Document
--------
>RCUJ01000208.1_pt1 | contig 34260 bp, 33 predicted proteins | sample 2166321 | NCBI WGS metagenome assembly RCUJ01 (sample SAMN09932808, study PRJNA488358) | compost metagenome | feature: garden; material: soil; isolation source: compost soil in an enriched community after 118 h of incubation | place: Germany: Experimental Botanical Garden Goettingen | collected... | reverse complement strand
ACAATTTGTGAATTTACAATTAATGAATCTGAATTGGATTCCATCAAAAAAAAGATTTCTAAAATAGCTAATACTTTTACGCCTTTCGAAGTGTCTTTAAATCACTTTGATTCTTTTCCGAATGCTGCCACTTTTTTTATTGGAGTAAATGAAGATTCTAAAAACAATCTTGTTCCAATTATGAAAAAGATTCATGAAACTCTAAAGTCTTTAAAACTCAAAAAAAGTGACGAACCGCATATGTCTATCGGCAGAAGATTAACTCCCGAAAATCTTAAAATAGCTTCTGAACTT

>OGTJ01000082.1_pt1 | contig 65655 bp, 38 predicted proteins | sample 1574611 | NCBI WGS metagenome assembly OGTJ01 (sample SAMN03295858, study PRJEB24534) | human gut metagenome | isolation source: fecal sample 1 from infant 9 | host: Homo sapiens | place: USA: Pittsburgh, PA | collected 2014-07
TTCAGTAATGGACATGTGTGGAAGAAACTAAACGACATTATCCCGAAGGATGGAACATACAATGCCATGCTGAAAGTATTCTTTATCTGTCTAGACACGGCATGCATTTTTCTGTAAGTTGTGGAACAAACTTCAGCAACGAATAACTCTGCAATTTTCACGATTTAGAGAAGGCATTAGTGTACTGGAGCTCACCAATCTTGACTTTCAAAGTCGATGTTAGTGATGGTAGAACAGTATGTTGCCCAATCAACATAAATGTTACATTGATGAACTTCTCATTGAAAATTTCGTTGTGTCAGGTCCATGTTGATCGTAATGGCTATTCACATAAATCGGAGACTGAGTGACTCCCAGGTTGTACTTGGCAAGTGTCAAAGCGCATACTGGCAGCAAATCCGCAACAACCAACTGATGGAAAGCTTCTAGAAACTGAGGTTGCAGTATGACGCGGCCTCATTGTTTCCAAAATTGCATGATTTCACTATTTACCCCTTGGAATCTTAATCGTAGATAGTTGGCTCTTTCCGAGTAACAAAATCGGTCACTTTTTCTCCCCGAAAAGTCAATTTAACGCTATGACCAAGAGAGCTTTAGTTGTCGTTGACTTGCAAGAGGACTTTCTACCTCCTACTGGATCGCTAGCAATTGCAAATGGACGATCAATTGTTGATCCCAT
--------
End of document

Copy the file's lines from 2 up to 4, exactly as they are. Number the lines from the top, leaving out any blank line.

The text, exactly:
ACAATTTGTGAATTTACAATTAATGAATCTGAATTGGATTCCATCAAAAAAAAGATTTCTAAAATAGCTAATACTTTTACGCCTTTCGAAGTGTCTTTAAATCACTTTGATTCTTTTCCGAATGCTGCCACTTTTTTTATTGGAGTAAATGAAGATTCTAAAAACAATCTTGTTCCAATTATGAAAAAGATTCATGAAACTCTAAAGTCTTTAAAACTCAAAAAAAGTGACGAACCGCATATGTCTATCGGCAGAAGATTAACTCCCGAAAATCTTAAAATAGCTTCTGAACTT

>OGTJ01000082.1_pt1 | contig 65655 bp, 38 predicted proteins | sample 1574611 | NCBI WGS metagenome assembly OGTJ01 (sample SAMN03295858, study PRJEB24534) | human gut metagenome | isolation source: fecal sample 1 from infant 9 | host: Homo sapiens | place: USA: Pittsburgh, PA | collected 2014-07
TTCAGTAATGGACATGTGTGGAAGAAACTAAACGACATTATCCCGAAGGATGGAACATACAATGCCATGCTGAAAGTATTCTTTATCTGTCTAGACACGGCATGCATTTTTCTGTAAGTTGTGGAACAAACTTCAGCAACGAATAACTCTGCAATTTTCACGATTTAGAGAAGGCATTAGTGTACTGGAGCTCACCAATCTTGACTTTCAAAGTCGATGTTAGTGATGGTAGAACAGTATGTTGCCCAATCAACATAAATGTTACATTGATGAACTTCTCATTGAAAATTTCGTTGTGTCAGGTCCATGTTGATCGTAATGGCTATTCACATAAATCGGAGACTGAGTGACTCCCAGGTTGTACTTGGCAAGTGTCAAAGCGCATACTGGCAGCAAATCCGCAACAACCAACTGATGGAAAGCTTCTAGAAACTGAGGTTGCAGTATGACGCGGCCTCATTGTTTCCAAAATTGCATGATTTCACTATTTACCCCTTGGAATCTTAATCGTAGATAGTTGGCTCTTTCCGAGTAACAAAATCGGTCACTTTTTCTCCCCGAAAAGTCAATTTAACGCTATGACCAAGAGAGCTTTAGTTGTCGTTGACTTGCAAGAGGACTTTCTACCTCCTACTGGATCGCTAGCAATTGCAAATGGACGATCAATTGTTGATCCCAT